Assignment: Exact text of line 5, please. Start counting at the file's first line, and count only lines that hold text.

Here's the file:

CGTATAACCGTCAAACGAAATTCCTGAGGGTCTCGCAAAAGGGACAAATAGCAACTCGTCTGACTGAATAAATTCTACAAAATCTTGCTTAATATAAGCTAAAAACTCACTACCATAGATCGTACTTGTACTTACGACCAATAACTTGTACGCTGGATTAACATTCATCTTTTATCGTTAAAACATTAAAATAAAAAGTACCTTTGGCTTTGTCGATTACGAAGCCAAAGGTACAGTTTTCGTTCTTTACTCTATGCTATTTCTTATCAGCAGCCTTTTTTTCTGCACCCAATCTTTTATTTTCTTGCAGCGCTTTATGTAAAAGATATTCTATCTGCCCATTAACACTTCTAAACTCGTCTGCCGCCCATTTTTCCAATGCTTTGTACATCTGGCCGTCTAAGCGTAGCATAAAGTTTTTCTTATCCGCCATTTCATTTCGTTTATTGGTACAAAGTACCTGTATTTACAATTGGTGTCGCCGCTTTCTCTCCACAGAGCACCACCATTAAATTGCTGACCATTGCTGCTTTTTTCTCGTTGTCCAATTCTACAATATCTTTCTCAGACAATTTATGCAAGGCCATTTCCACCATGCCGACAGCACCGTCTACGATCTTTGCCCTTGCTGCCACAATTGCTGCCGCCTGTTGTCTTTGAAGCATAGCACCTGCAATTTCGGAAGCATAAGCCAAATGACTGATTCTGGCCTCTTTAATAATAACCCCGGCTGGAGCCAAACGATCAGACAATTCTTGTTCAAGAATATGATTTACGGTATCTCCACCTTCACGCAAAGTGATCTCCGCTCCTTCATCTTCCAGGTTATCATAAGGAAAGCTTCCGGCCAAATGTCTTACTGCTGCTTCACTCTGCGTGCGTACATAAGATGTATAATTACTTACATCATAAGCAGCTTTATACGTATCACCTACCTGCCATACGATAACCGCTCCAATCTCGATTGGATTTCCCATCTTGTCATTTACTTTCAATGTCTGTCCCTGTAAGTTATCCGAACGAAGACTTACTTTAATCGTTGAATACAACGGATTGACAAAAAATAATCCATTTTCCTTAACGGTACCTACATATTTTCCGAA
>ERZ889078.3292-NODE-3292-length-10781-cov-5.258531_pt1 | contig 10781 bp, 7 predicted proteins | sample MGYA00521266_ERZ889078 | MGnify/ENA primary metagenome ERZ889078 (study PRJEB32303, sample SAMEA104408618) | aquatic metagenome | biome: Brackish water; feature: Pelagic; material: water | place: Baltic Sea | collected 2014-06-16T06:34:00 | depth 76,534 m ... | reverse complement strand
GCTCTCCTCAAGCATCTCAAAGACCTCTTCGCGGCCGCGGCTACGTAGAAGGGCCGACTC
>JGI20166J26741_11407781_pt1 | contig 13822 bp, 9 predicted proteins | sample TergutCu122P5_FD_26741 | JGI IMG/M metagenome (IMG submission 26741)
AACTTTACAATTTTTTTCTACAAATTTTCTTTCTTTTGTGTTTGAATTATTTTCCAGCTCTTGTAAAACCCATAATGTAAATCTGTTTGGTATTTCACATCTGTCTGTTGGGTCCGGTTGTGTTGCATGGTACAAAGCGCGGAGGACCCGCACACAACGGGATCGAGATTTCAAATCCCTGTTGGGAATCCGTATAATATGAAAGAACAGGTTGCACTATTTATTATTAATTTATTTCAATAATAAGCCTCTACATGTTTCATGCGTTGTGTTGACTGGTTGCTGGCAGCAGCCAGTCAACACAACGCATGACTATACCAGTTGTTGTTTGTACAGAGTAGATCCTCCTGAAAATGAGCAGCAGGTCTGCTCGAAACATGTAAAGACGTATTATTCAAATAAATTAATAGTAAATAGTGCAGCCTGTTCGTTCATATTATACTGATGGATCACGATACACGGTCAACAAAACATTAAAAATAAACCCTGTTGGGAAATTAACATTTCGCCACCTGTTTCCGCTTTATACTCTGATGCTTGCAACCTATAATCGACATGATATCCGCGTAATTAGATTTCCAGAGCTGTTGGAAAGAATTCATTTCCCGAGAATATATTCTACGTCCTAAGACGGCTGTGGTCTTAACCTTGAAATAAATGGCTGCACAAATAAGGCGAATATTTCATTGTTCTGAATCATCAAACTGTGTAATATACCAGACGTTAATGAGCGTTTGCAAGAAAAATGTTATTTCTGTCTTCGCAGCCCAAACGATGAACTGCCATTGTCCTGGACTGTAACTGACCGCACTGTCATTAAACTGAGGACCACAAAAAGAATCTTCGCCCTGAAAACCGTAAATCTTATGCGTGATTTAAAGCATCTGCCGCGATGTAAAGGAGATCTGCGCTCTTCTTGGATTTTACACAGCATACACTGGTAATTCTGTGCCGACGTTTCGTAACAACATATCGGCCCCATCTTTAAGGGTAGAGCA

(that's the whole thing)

AACTTTACAATTTTTTTCTACAAATTTTCTTTCTTTTGTGTTTGAATTATTTTCCAGCTCTTGTAAAACCCATAATGTAAATCTGTTTGGTATTTCACATCTGTCTGTTGGGTCCGGTTGTGTTGCATGGTACAAAGCGCGGAGGACCCGCACACAACGGGATCGAGATTTCAAATCCCTGTTGGGAATCCGTATAATATGAAAGAACAGGTTGCACTATTTATTATTAATTTATTTCAATAATAAGCCTCTACATGTTTCATGCGTTGTGTTGACTGGTTGCTGGCAGCAGCCAGTCAACACAACGCATGACTATACCAGTTGTTGTTTGTACAGAGTAGATCCTCCTGAAAATGAGCAGCAGGTCTGCTCGAAACATGTAAAGACGTATTATTCAAATAAATTAATAGTAAATAGTGCAGCCTGTTCGTTCATATTATACTGATGGATCACGATACACGGTCAACAAAACATTAAAAATAAACCCTGTTGGGAAATTAACATTTCGCCACCTGTTTCCGCTTTATACTCTGATGCTTGCAACCTATAATCGACATGATATCCGCGTAATTAGATTTCCAGAGCTGTTGGAAAGAATTCATTTCCCGAGAATATATTCTACGTCCTAAGACGGCTGTGGTCTTAACCTTGAAATAAATGGCTGCACAAATAAGGCGAATATTTCATTGTTCTGAATCATCAAACTGTGTAATATACCAGACGTTAATGAGCGTTTGCAAGAAAAATGTTATTTCTGTCTTCGCAGCCCAAACGATGAACTGCCATTGTCCTGGACTGTAACTGACCGCACTGTCATTAAACTGAGGACCACAAAAAGAATCTTCGCCCTGAAAACCGTAAATCTTATGCGTGATTTAAAGCATCTGCCGCGATGTAAAGGAGATCTGCGCTCTTCTTGGATTTTACACAGCATACACTGGTAATTCTGTGCCGACGTTTCGTAACAACATATCGGCCCCATCTTTAAGGGTAGAGCA